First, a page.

Choosing an Outdoor Fireplace
These tips help you choose the top outdoor fireplace options.
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One of the most enjoyable things about cool summer evenings for me is to sit outside and enjoy an outdoor fire with my family and friends. I have spent many an evening with my friend and co-host Shari Hiller and her family, sitting around a cozy little fire. As with any type of fire, be it an outdoor grill or an indoor fireplace, you do need to take some precautions.
Let's talk about some of the models of "outdoor fireplaces" that you can purchase to enjoy an outdoor fire safely. One of the most poplar fireplaces that have I have seen are clay "chimeneas." You've probably have seen these at your local garden center or even at a neighbor's home. They are decorative and can be purchased starting at $100 and working your way up to $400. With these clay models, you always want to insulate the inside bottom with either sand or volcanic rock, or keep fires within the small to medium range. Otherwise, the heat can get too intense, causing the clay to crack, not only ruining the chimenea but creating a fire hazard. These are meant for a small, ambient flame — low heat, but great looks.
Chimeneas require yearly coats of acrylic wax or water sealer to protect against moisture penetration. Also available are fire retardant vinyl covers to protect against moisture and for winter storage. The main thing is to keep water from entering the chimney when not in use.
If small, intimate fires aren't your style and you want a larger fire, cast iron models are a little more expensive but definitely worth the cost. They're incredibly durable and can withstand roaring fires and high temperatures. They have the added feature of a safety grill and pitched chimneystack to contain hot ash and embers. Most models start at around $400. Some cast iron models come with accompanying tools and cooking utensils. So, for a completely contained fire these models are, in my opinion, the safest and best buy.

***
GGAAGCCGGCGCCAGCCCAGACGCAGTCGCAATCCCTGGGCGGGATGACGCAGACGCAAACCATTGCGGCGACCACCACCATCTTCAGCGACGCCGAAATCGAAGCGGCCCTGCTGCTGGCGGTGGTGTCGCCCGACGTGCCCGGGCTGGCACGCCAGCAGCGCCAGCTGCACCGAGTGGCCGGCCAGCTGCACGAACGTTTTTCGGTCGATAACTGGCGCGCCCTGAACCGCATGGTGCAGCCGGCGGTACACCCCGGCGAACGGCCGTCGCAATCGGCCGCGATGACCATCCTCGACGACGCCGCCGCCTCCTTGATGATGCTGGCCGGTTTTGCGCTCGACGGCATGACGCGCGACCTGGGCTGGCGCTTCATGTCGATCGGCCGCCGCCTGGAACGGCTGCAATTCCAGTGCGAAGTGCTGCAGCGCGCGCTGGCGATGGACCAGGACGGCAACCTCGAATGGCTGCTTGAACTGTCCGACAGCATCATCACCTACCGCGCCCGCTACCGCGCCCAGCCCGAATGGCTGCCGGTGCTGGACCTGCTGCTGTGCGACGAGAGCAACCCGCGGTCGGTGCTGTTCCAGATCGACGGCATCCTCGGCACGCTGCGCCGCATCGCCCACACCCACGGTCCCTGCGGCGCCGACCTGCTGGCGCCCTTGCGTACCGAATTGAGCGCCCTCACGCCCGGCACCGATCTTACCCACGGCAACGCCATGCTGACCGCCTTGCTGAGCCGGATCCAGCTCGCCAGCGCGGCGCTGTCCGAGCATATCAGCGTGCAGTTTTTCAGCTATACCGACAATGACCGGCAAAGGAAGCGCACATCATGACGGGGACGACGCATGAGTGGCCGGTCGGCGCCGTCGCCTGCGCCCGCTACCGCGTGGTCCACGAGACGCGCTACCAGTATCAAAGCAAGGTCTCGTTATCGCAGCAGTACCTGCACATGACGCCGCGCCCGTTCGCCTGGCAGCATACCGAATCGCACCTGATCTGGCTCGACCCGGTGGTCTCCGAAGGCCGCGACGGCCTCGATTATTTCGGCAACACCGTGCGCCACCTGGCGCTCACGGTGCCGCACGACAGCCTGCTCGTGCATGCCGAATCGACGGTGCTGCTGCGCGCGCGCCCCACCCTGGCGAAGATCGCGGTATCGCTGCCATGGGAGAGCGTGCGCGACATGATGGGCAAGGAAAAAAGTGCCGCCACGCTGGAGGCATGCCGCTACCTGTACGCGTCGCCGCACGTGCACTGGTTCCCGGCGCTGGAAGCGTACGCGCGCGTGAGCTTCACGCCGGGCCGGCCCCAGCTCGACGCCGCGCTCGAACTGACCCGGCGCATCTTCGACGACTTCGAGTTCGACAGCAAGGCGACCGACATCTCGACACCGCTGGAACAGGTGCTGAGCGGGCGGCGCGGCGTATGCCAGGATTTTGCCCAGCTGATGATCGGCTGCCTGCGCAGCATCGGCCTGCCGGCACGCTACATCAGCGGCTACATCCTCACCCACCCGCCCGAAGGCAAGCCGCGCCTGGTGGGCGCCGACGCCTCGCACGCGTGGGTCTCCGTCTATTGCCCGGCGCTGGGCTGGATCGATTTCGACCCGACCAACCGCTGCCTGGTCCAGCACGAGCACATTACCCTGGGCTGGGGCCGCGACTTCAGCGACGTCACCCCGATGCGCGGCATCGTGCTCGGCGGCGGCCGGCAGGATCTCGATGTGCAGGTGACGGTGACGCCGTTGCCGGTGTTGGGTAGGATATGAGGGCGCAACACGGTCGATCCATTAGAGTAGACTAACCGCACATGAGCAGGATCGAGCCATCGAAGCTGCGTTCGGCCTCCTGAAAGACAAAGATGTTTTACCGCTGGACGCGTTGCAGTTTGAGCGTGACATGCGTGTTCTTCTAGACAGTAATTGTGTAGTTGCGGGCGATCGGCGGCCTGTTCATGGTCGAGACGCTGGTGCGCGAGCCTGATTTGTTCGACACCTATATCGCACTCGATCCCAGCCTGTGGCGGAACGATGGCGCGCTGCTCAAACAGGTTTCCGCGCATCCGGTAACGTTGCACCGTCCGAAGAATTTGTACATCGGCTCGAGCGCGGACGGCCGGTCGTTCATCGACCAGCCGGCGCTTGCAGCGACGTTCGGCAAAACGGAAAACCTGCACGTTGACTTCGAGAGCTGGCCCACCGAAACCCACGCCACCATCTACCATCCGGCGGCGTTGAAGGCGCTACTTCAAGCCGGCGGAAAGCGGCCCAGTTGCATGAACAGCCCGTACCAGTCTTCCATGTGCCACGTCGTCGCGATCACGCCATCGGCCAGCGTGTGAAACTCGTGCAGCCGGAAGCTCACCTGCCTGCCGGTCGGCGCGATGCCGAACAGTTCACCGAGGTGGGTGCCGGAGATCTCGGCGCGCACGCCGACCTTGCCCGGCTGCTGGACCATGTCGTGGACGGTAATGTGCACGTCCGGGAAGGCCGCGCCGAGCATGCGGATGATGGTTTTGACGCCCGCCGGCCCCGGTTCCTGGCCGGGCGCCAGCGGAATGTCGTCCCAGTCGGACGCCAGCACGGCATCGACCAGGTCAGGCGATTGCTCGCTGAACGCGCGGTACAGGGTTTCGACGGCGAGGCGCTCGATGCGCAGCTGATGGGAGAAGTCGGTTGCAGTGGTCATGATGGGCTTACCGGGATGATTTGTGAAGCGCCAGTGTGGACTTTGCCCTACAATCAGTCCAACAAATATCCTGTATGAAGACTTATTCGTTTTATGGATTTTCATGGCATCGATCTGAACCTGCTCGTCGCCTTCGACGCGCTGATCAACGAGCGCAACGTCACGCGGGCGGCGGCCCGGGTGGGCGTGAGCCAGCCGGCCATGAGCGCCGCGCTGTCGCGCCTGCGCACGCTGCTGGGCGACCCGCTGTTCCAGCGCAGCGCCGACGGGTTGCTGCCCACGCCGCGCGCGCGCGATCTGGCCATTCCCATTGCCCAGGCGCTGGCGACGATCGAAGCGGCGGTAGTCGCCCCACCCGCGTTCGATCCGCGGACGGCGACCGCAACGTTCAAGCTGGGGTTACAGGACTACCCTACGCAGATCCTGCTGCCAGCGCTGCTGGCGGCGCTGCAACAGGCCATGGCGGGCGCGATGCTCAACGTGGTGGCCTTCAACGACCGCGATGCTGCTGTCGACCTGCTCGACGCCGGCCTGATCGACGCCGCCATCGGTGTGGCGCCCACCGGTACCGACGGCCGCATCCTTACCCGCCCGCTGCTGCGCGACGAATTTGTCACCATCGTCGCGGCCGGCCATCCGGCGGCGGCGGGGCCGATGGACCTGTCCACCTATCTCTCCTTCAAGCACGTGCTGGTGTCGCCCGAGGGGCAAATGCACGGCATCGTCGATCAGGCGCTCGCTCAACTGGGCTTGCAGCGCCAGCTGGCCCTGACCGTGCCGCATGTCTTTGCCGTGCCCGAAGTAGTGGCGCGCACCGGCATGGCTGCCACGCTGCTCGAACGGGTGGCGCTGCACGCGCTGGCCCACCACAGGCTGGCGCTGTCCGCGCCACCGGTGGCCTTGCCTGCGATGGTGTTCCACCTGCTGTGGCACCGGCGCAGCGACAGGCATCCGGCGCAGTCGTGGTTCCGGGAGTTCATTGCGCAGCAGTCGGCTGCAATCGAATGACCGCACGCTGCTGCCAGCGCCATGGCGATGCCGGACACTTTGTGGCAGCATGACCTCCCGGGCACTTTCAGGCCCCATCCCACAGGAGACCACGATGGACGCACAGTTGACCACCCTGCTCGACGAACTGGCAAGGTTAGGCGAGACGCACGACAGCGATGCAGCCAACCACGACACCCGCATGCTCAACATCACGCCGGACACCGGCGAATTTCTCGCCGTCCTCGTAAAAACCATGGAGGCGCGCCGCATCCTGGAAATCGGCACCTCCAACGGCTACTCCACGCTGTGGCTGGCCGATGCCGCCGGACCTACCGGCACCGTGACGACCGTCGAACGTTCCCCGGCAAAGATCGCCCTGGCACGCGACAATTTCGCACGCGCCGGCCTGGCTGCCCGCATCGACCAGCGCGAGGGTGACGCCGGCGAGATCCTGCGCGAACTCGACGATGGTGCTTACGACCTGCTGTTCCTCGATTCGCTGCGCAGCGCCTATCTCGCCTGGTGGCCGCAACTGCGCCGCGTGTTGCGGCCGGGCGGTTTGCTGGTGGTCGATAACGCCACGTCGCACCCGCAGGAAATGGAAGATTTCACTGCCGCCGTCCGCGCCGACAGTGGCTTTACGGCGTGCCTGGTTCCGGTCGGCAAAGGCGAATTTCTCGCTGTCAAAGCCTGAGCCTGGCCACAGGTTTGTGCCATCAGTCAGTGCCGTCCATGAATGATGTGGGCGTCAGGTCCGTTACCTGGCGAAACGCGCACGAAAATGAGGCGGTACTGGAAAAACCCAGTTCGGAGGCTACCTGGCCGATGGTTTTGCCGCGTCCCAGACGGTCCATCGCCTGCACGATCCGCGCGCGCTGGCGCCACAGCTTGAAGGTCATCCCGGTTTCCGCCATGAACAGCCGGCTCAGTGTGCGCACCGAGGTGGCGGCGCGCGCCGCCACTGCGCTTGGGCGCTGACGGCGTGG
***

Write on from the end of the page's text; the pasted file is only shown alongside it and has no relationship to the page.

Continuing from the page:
But if it's a good ol' campfire feel you're after, check out a grated cylinder style. I've used one of these on my patio for a couple of years, and I love it. It only set me back about $250 and can accommodate large and small fires. It's great for roasting marshmallows and hot dogs, fall clambakes or just kicking back with a cider for the evening. Some models come with wheels and can be moved from location to location in a snap.
Just to go back over one important detail, safety is very important. So keep a few things in mind when using a unit like this. The surface will get hot, so if you have young ones you will want to carefully instruct them about safety. Keep these units away from roof overhangs, hanging branches and anything flammable. Always keep them on top of brick, concrete or block as the intense heat of these burners will scorch patio wood and lawn grass. Of course every city has different burning regulations so check with your local city hall or firehouse for restrictions before purchasing any outdoor fire unit. And for goodness sake, never use one of these guys indoors.
As for the type of wood you burn, always use a non-chemically treated wood such as pinon to avoid harmful fumes.
Those are just a few of the many types of outdoors fireplaces available. If you are in the market for one, check out your local garden centers for all the newer models.
Enjoy the outdoors and stay nice and toasty at the same time. And don't forget the marshmallows!
(Matt Fox co-hosts with Shari Hiller the Home & Garden Television show Room by Room. Distributed by Scripps Howard News Service.)
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